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Ensuring Safe Driving for Seniors
Jan 28, 2019 by Stephanie Howe - Owner, Comfort Keepers
Many say driving is a right. This is incorrect; driving is a privilege. Before we turn sixteen, we dream of owning a car and the freedom of the open road. As we get older and obtain our driver’s license, the realities of driving falls upon us. We now think about gas prices, mileage and car repairs. Yet, we still love the freedom of the road.
For senior drivers, the priorities about driving change. We no longer fret over how our driver’s license picture looks or having enough cargo space in our car. We are more concerned about driver safety because we experienced physical changes, such as Parkinson’s disease, macular degeneration or rheumatoid arthritis. And the risk of a getting into a fatal car accident increases after age 70. Thus, it’s important to make sure we (or our elderly loved ones) are on a healthy diet as well as stay physically fit. Warning signs your driving skills have started to decline due to age are increased tickets, auto accidents (minor or major), close calls (near accidents), trouble with the basics of driving and problems with memory (e.g. Alzheimer’s). Also, passenger comments can indicate if there have been changes in your driving habits. If you are experiencing any of these signs, it may be time to explore other transportation options, such as public transportation or family members.
Safe Senior Driving Tips
As an older driver, it’s recommended to review your driving habits after age 65. Check out the tips below to ensure safe driving.
- Get annual check ups. This includes both a vision test and a physical examination. A chronic condition affects your driving ability (i.e. reaction time), which can hinder your ability to make sudden movements, whether you are turning your head or body. With your vision, your depth perception should not have greatly decreased and you should be able to see obstacles or objects at a distance. If you are experiencing floaters or hazy vision, see your eye doctor. For physical limitations, stiffness in the neck and back can affect the way you drive.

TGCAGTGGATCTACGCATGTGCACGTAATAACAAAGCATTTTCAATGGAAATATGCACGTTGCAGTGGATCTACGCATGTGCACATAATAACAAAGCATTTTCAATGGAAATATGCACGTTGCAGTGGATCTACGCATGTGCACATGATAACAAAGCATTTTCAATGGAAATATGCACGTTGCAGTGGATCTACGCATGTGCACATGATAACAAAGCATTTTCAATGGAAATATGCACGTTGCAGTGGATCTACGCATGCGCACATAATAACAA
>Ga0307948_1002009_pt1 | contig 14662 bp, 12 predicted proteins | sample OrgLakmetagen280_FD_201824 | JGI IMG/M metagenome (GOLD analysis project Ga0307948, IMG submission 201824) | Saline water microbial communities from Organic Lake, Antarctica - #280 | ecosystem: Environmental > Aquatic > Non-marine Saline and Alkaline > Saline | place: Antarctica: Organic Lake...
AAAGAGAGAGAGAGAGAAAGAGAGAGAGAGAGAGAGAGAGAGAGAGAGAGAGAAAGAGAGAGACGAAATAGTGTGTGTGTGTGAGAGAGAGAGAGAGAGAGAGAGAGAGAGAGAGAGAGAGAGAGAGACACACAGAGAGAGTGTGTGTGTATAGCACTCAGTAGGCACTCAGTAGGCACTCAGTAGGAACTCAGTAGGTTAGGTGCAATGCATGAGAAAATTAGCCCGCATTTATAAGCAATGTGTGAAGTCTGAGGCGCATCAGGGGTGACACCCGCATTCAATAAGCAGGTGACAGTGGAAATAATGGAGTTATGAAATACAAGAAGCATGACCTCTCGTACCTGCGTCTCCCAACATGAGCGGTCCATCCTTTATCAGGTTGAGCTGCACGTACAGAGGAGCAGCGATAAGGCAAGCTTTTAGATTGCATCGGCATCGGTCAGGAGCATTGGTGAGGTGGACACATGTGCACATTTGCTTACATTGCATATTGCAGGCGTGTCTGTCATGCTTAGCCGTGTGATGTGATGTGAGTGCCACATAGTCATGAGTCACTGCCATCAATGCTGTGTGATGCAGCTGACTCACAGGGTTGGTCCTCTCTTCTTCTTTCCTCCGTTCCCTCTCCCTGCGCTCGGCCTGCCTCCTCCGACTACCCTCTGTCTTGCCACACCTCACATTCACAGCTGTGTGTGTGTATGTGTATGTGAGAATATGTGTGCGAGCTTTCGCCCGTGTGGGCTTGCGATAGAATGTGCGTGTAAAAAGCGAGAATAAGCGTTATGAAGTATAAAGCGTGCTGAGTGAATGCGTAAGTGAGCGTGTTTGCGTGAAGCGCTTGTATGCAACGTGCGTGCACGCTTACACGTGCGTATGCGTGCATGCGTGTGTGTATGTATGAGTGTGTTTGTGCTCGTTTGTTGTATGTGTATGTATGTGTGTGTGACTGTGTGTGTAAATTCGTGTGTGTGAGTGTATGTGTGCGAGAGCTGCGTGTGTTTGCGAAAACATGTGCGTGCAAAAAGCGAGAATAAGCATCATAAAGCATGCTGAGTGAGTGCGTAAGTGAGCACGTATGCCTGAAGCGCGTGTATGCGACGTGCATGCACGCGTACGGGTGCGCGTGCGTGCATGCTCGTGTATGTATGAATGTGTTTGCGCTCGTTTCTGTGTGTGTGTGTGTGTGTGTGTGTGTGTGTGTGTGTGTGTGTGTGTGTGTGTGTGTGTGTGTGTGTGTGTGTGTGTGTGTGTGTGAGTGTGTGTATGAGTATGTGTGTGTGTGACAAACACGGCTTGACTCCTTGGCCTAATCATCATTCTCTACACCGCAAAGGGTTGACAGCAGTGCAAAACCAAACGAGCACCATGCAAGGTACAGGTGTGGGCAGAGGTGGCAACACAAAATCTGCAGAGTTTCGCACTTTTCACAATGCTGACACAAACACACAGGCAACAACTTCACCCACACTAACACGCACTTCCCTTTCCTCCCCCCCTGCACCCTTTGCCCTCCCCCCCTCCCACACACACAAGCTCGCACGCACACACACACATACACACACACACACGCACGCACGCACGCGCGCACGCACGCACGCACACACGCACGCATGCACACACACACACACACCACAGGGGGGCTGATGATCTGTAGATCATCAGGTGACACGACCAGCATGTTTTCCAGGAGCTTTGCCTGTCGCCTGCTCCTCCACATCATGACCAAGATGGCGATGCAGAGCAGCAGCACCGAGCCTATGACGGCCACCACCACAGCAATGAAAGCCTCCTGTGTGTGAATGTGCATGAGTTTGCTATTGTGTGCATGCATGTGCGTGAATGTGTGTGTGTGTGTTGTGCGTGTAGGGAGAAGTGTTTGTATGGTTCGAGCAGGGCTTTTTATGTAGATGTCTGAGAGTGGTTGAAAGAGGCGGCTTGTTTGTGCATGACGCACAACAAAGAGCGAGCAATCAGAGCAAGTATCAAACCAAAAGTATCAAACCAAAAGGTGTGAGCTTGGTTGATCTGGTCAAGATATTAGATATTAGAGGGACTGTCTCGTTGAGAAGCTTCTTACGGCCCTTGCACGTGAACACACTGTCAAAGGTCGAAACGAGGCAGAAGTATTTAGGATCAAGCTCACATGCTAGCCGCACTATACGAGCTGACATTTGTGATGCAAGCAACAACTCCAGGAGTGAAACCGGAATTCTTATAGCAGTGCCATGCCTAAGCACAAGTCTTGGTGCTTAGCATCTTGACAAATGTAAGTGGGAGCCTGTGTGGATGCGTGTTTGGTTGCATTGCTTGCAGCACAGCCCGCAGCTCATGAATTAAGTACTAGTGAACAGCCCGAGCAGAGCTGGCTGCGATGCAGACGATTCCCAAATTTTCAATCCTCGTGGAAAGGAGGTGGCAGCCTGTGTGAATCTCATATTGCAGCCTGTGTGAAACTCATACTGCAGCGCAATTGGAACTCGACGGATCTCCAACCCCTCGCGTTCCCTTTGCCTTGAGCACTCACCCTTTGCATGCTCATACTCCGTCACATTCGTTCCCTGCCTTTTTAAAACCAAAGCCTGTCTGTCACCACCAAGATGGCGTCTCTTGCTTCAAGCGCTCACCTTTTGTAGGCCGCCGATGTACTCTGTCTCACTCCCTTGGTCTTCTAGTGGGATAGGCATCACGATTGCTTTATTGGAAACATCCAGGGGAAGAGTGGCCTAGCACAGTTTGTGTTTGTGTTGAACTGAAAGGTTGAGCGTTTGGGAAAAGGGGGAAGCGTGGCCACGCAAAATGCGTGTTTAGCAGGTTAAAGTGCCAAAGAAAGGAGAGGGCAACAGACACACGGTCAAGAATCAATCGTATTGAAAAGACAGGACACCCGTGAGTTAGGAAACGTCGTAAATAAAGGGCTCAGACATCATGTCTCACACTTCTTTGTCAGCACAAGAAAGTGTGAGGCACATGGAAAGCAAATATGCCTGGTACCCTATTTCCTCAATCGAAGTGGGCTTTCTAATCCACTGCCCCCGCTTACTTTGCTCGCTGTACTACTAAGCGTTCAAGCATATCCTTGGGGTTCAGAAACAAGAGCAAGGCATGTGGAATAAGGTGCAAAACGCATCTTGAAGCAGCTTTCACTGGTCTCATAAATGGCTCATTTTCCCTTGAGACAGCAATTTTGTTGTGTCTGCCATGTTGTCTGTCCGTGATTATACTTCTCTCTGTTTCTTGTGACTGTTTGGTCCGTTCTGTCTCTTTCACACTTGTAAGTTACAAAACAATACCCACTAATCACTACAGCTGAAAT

- Stay active. When you are active, you are improving your strength and vision as well as your flexibility. You can also keep your mind sharp through diet and mind exercises (i.e. puzzles). If you begin to have memory problems (e.g. early stage of Alzheimer’s disease) or if a loved one has alerted you about them, you need to talk to your doctor. Also, if you have experienced a major health issue, such as a stroke or heart attack, an occupational or a rehabilitation specialist may help you regain the skills needed to drive again.
- Drive under the right conditions. If you know that you cannot see well at night or when it rains, then you should limit your driving to better weather conditions. Snow and ice are conditions you should avoid driving in. If you must drive, choose to drive on sunny days on quiet roads and not during rush hour. It’s important to note your emotional state when driving too. When you are angry or upset, you are more prone to making poor driving decisions, such as not making lane changes properly or driving too fast.
- Avoid distractions. Being distracted while driving can mean many things:
- Listening to the radio
- Smoking, eating or drinking
- Scolding passengers or other drivers
- Talking on a cell phone
- Update your driving skills. The Department of Motor Vehicles (DMV) offers a mature driving course, such as the OL Mature Driver Improvement Course. AAA (American Automobile Association) and AARP (American Association of Retired Persons) also offer senior driving courses as well as a tool for your own driving assessment and information on senior driving skills. Check with your local DMV for a senior driving course. Learning defensive driving, reviewing your driving habits and brushing up on traffic laws are also recommended. As an older person, you can earn a discount on your car insurance when you take a driving course!